Maui floats in the Pacific, along with her sisters, presenting sights of such breathtaking beauty that it is easy to forget you are sitting on a volcano.

My family explored Maui a couple of years ago. We drove to the top of Haleakala in the dark and waited at the crater’s edge as a rising sun tipped over thick cloud layers in a light show that will never be matched by man. Hawaiian singers greeted the sight while tourists shivered in their hoodies.

Although we don’t have a bumpersticker to prove it, we drove the road to Hana, curving along steep cliff tops with a sparkling ocean on our left and innumerable waterfalls on our right, and shave ice at the end.

We saw sugar cane plantations and coconut palms and pristine stretches of white coral sand.

We learned lei-making and hula-dancing.

We snorkeled off of Molokini with giant turtles.

This month we returned, just the Hubby and I. I was unexpectedly in a pivot, swinging between two jobs, (which is a story for another day) and the island called me in a voice unfamiliar but decisive.

Who goes to Maui for four days?

It depends what you are looking for.

Go to Maui in the spring if you want to see Maui.

Go to Maui in the fall if you want Maui to see you.

Humpback whales love to play, just like tourists, along the shores of tropical paradise. On our last trip, I sat on the sand watching the masters of the ocean frolic in the shallows. It was fascinating. I am quite terrified of water, particularly deep ocean. Whales made it look entirely safe, joyful, and as effortless as breathing.

Which they did, in great steaming spouts.

On the day we took the snorkel boat out to Molokini, we slowly passed within five feet of a mama whale and her calf. We were still in the harbor. I sat on the boat mesmerized as the mama whale and I stared at each other. Perhaps you’ve looked an elephant in the eye at the zoo? That intelligent creature knows the score: he is in captivity and you are not. He looks you in the eye and he knows you know, too.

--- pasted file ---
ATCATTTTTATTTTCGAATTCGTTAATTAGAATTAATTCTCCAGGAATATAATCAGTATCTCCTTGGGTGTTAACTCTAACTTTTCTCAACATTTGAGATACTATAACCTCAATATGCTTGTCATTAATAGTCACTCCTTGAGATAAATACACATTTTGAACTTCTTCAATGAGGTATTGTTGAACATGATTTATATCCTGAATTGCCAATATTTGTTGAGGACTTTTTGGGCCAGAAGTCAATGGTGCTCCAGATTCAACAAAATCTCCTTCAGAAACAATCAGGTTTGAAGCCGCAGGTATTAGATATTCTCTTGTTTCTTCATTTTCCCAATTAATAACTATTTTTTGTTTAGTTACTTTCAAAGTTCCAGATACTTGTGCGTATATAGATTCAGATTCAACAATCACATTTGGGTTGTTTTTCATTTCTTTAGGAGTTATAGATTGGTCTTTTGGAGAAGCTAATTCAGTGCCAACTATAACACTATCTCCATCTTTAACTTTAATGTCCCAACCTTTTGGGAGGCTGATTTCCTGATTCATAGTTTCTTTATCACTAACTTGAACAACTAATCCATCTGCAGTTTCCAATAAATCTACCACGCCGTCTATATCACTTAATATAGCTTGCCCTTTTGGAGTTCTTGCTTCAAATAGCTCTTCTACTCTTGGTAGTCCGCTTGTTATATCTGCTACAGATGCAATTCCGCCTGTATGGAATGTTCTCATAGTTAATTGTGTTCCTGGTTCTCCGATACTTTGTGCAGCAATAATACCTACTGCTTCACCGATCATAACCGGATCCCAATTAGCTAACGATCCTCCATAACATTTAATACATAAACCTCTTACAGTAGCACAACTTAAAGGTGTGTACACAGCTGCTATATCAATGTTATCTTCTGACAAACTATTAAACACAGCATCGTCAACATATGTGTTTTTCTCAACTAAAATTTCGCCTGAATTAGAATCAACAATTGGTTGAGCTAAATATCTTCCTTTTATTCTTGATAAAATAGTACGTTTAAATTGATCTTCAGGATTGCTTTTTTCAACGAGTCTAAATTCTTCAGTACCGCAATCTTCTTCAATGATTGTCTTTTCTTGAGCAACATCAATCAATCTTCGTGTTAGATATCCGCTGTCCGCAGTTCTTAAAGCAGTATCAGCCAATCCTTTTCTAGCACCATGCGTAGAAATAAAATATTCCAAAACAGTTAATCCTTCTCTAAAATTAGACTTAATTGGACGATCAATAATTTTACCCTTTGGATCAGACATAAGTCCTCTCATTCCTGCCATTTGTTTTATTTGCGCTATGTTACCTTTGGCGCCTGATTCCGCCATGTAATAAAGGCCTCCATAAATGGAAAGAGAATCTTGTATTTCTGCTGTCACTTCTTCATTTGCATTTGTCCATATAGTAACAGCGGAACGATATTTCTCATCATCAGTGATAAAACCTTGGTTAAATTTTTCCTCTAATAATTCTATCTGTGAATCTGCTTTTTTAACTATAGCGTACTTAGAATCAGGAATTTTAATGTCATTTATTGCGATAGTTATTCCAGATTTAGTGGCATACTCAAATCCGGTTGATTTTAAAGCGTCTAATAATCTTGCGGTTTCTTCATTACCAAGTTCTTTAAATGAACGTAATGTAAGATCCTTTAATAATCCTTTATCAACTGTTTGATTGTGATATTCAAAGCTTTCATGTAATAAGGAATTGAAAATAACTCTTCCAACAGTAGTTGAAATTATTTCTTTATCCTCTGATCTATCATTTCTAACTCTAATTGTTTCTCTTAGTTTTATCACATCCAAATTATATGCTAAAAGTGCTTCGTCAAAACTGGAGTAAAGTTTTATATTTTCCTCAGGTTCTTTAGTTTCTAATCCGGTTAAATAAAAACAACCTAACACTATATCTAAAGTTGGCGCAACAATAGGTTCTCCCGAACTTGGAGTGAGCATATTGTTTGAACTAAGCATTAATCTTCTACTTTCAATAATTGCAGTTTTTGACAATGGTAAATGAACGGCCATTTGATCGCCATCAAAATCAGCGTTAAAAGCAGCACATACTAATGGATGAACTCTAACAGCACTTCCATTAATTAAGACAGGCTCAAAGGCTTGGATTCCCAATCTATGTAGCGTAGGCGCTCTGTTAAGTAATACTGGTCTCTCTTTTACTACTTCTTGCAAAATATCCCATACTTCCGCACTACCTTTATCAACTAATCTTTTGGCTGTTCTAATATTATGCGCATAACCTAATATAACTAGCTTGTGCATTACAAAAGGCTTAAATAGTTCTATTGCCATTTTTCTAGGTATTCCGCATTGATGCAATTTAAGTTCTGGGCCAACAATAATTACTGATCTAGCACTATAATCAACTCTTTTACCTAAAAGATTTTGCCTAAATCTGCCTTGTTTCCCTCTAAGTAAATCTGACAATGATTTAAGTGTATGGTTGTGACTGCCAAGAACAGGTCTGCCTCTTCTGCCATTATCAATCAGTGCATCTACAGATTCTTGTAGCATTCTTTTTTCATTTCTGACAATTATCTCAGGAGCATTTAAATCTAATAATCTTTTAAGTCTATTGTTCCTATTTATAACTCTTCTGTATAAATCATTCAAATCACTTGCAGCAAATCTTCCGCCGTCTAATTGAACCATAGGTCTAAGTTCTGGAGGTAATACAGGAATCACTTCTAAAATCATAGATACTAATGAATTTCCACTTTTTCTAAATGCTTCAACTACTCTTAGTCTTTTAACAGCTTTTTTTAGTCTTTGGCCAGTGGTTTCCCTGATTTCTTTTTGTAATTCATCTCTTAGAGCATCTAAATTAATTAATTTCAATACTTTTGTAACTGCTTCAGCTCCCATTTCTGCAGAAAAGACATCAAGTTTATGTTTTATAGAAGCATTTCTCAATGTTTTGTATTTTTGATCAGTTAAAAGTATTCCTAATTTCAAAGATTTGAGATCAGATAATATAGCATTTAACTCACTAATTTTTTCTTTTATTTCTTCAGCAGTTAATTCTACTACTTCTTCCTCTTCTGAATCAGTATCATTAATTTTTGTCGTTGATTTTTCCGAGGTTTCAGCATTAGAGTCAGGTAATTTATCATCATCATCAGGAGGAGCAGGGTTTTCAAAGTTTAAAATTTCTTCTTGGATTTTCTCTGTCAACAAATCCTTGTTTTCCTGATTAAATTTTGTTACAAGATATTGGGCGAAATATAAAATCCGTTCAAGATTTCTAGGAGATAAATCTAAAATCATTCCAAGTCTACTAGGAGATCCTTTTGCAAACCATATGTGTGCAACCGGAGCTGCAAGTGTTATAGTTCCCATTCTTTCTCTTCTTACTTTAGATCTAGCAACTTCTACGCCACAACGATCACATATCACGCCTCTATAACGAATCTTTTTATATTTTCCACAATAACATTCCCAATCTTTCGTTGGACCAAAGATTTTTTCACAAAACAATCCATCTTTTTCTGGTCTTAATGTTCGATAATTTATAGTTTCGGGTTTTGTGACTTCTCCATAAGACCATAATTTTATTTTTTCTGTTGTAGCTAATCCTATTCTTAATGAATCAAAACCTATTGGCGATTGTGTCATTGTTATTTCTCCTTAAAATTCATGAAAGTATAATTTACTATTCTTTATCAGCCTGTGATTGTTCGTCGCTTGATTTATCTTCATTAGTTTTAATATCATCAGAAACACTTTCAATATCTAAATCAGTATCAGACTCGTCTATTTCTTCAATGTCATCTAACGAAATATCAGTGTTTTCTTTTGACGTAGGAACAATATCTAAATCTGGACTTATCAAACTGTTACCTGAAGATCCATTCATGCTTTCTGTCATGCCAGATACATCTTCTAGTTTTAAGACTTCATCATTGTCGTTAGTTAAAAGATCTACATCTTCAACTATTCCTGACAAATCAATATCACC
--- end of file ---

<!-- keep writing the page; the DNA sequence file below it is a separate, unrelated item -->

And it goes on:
It will not be a long conversation.

The mama whale and I both knew the score that morning: she was in her freedom and I, as a captive on the boat, was at her mercy.  We both had our offspring cavorting around us, oblivious to the pendulous moment. In her eye was mild curiosity. She was waiting to see whether these creatures were going to respect her. And I knew that she had seen deep darkness and blinding whiteness and bubbling roots of islands and travelled thousands of miles with the fanning of her tail.

November is too early for whales.

But something bigger called me back and I think it’s what the whales know and I keep forgetting.

It is in the nature of life to shift and crack open and spew lava and upheave tectonic plates. We are meant to grow and stretch and come apart and reshape, and most of it is done below the surface without observation. 

But if, in a remote place, from the struggle of core things that insist upon reaching for the sun, an island is birthed, the intelligent ones of the deep bear witness to it. And remember.

When it comes to rest, it becomes coral reefs for butterflyfish and graced by rainbows.

Sometimes, it’s a double or even triple rainbow!

Sunrise from the plane was almost the same as Haleakala. I hummed a little “Over the Rainbow” by Iz. It’s all the Hawaiian I know…

The view from our balcony wasn’t too shabby either. Where to start?

View to the west. Apparently, the bigger the name, the tinier the island.

Full moon beach strolls followed by midnight hot tub? Pick me…

Well, good morning tea, you taste fabulous in the sea breeze. Just sayin.